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Council Consultation

This past Saturday, Council got together in the community room on the third floor of the downtown main branch library in the second strategy session for the creation of our priorities for the 2010 – 2014 mandate of Council.

The discussion was positive, proactive and built on the overall strategy that has been functioning within the community for more than a decade now.  This is a good sign, because we see a uniformity of purpose across multiple council mandates.

Each Council sets its mark on the priorities most important to them and building on the work of years gone by.  For example, a mandate for Council in 1996 with regard to the downtown is completely different than in 2011 because of the growth and re-focusing of the downtown area.  Our approach in this priorities session will be more sophisticated and strategic than in years past.

The current Council has been very clear in its desire to create a more open and transparent approach to Council.  Sure we have had our missteps, but at the same time we have also had a great deal of success in moving away from conducting all of our business behind closed doors. 

As we proceed with our priorities sessions, I am proposing three new initiatives which will address community consultation, neighbourhood involvement and interaction, and building on our volunteer base as the foundation for our future development.

Community consultation needs to have a clearly defined set of parameters and an understanding of what consultation is, how it happens and when it happens as part of the overall policy structure of the municipality.   When you spend any amount of time researching community consultation you come across nations and states that require their communities to have an agreed upon consultation process. 

One example that I really appreciated came from Oxford, England and I have included their preamble as a clean statement of community consultation principles.

“All local authorities have a statutory duty to consult and involve residents in decision-making.  However we would like to do much more than just our statutory requirements.  We would like all of Oxford’s residents and our employees to have the opportunity to get involved in developing, prioritising and monitoring our services.  We will provide sufficient ways for our residents and staff to get involved and provide the necessary support to encourage involvement.

This strategy’s target audience includes the residents of Oxford particularly those that are interested in getting involved with consultation, council employees, members, partnership organisations and local groups or organisations.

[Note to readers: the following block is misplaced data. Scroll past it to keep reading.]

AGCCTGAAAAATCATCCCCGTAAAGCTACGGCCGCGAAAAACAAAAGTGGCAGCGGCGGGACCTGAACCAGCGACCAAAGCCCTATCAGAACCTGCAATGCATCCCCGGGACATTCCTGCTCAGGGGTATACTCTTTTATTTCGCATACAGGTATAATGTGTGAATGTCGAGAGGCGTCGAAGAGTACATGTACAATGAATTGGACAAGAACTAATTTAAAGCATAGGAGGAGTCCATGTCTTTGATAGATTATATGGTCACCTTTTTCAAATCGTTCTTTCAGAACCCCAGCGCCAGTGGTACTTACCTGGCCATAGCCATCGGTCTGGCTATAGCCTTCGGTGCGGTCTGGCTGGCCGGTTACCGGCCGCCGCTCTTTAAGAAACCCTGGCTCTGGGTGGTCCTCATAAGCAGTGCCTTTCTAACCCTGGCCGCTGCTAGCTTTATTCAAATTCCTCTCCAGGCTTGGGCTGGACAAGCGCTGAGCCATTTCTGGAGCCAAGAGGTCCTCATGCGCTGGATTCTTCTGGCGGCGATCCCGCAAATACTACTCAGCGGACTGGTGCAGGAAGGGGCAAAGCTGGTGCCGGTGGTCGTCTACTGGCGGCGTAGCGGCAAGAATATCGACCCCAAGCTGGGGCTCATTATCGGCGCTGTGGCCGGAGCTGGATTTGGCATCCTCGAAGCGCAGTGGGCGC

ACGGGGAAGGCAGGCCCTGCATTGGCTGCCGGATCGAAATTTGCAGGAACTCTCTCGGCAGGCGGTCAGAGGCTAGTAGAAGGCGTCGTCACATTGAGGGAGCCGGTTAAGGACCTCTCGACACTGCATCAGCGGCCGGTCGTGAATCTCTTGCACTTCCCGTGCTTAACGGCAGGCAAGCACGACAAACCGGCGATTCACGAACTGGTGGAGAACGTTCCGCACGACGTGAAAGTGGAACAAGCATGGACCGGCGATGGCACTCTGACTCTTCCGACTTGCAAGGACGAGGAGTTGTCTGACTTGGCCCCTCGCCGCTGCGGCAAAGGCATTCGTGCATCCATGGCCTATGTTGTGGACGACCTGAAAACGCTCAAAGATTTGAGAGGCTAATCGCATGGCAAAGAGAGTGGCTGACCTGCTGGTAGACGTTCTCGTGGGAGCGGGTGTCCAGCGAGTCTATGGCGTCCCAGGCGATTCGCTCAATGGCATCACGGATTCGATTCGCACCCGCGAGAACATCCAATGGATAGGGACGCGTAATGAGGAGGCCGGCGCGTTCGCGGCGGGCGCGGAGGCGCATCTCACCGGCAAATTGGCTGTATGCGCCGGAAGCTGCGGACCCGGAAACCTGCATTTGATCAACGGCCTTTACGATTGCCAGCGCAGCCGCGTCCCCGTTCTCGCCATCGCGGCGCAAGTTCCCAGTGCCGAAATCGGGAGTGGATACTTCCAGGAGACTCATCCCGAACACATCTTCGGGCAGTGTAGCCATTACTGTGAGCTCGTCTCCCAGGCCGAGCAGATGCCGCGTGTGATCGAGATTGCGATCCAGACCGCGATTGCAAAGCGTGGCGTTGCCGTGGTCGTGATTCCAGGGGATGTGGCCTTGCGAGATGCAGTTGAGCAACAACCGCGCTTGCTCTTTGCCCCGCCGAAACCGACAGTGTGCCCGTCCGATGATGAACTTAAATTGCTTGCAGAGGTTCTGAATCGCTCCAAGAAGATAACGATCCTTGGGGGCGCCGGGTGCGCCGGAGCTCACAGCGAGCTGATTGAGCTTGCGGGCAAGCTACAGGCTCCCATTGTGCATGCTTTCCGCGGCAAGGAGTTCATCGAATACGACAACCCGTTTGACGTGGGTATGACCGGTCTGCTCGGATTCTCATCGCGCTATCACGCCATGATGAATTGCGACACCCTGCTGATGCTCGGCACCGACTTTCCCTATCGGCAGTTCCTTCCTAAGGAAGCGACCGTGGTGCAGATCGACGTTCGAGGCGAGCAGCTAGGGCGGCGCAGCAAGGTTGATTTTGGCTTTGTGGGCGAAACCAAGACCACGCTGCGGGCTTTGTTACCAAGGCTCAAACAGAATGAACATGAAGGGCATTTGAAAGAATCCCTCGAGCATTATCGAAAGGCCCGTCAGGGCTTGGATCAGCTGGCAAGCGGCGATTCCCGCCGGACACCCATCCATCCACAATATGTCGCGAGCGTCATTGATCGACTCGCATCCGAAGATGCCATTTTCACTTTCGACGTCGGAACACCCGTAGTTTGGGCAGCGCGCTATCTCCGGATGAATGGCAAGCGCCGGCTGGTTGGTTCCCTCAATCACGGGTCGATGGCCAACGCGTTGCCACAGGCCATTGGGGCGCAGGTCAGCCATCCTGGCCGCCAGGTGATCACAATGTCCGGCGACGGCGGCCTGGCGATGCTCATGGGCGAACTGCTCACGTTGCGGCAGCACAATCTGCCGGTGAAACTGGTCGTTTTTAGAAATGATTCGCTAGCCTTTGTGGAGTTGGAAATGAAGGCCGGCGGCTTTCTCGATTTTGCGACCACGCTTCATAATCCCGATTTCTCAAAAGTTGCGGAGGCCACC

This strategy runs from 2010 to 2013.”

With this kind of approach and utilizing eGovernment opportunities that Council will be adopting during the next number of months, we can establish a true 21st Century process of participatory democracy.

The Community Action Networks which I will continue to champion with Council during the priorities session, allows the ward councillors to get involved more directly with neighbourhood associations, and one time issue groups that arise.  It offers the financial resources for the groups to have a say in the physical, safety, environmental and cultural aspects of the streets they live on, parks they play in and neighbourhoods they call home.

There are no set criteria to how the Community Action Networks would function, and part of the reason is that we must work to include the public in the consultation process in the development of the program.

The last area that I see a real need for improvement is in the volunteer field, and as such, I formed a steering committee of organizations and individuals active in the volunteering area to offer suggestions.  The Solution Statement below was created by the Steering Committee

“Mayor Chris Friel has formed a steering committee to explore the need for a volunteer centre in Brantford. The committee is comprised of local non-profit organizations, City staff and community leaders, and there is unanimous agreement that there is a great need for a volunteer centre in Brantford. It is a fact that strong voluntary sectors strengthen communities. This centre would provide training and resources on all aspects of the voluntary sector and help build a strong community with working partners including governments, researchers, not for profit organizations, volunteers, funders, donors, labour and businesses. Along with creative and entrepreneurial leadership that understands volunteerism and the voluntary sector, a volunteer centre would enhance the capacity of Brantford to engage all members of the community in civic and voluntary activity.”

These are three areas being proposed to create a strong and dynamic process for community participation in the decision-making processes of Council.  Not one of these ideas is a fait accompli, and only through involving the community will we proceed to their implementation.

Council is working to give you a greater say in how your community functions and prospers.